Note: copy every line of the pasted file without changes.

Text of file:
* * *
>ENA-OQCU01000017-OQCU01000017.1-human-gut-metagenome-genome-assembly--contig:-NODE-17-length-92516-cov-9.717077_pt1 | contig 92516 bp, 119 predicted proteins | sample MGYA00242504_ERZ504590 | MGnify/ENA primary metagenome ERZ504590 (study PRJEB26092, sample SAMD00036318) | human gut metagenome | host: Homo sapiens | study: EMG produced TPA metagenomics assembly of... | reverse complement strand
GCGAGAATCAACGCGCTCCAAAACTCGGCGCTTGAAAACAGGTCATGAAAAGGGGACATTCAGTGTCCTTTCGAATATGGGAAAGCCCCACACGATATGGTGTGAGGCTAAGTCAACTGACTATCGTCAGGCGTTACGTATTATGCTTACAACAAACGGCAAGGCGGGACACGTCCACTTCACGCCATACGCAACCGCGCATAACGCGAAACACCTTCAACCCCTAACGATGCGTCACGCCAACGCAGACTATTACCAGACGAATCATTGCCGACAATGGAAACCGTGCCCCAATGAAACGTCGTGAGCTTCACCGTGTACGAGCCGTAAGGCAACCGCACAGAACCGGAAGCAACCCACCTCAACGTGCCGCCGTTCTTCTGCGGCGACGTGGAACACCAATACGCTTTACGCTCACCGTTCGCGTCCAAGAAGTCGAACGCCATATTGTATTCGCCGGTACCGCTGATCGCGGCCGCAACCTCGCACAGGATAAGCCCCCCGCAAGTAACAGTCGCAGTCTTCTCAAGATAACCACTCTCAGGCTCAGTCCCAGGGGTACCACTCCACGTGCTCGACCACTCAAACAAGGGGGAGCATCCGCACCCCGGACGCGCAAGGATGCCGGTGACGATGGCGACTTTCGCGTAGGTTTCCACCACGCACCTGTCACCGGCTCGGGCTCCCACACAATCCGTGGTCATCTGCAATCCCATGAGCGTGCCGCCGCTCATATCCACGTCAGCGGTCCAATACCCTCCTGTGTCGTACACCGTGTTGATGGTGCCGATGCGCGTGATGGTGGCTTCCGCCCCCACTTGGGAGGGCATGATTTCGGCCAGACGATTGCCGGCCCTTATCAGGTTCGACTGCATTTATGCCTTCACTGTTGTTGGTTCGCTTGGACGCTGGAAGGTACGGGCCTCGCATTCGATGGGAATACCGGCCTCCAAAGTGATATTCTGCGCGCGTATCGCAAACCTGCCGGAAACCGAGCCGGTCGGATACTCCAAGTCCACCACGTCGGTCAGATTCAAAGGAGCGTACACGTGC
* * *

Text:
>ENA-OQCU01000017-OQCU01000017.1-human-gut-metagenome-genome-assembly--contig:-NODE-17-length-92516-cov-9.717077_pt1 | contig 92516 bp, 119 predicted proteins | sample MGYA00242504_ERZ504590 | MGnify/ENA primary metagenome ERZ504590 (study PRJEB26092, sample SAMD00036318) | human gut metagenome | host: Homo sapiens | study: EMG produced TPA metagenomics assembly of... | reverse complement strand
GCGAGAATCAACGCGCTCCAAAACTCGGCGCTTGAAAACAGGTCATGAAAAGGGGACATTCAGTGTCCTTTCGAATATGGGAAAGCCCCACACGATATGGTGTGAGGCTAAGTCAACTGACTATCGTCAGGCGTTACGTATTATGCTTACAACAAACGGCAAGGCGGGACACGTCCACTTCACGCCATACGCAACCGCGCATAACGCGAAACACCTTCAACCCCTAACGATGCGTCACGCCAACGCAGACTATTACCAGACGAATCATTGCCGACAATGGAAACCGTGCCCCAATGAAACGTCGTGAGCTTCACCGTGTACGAGCCGTAAGGCAACCGCACAGAACCGGAAGCAACCCACCTCAACGTGCCGCCGTTCTTCTGCGGCGACGTGGAACACCAATACGCTTTACGCTCACCGTTCGCGTCCAAGAAGTCGAACGCCATATTGTATTCGCCGGTACCGCTGATCGCGGCCGCAACCTCGCACAGGATAAGCCCCCCGCAAGTAACAGTCGCAGTCTTCTCAAGATAACCACTCTCAGGCTCAGTCCCAGGGGTACCACTCCACGTGCTCGACCACTCAAACAAGGGGGAGCATCCGCACCCCGGACGCGCAAGGATGCCGGTGACGATGGCGACTTTCGCGTAGGTTTCCACCACGCACCTGTCACCGGCTCGGGCTCCCACACAATCCGTGGTCATCTGCAATCCCATGAGCGTGCCGCCGCTCATATCCACGTCAGCGGTCCAATACCCTCCTGTGTCGTACACCGTGTTGATGGTGCCGATGCGCGTGATGGTGGCTTCCGCCCCCACTTGGGAGGGCATGATTTCGGCCAGACGATTGCCGGCCCTTATCAGGTTCGACTGCATTTATGCCTTCACTGTTGTTGGTTCGCTTGGACGCTGGAAGGTACGGGCCTCGCATTCGATGGGAATACCGGCCTCCAAAGTGATATTCTGCGCGCGTATCGCAAACCTGCCGGAAACCGAGCCGGTCGGATACTCCAAGTCCACCACGTCGGTCAGATTCAAAGGAGCGTACACGTGC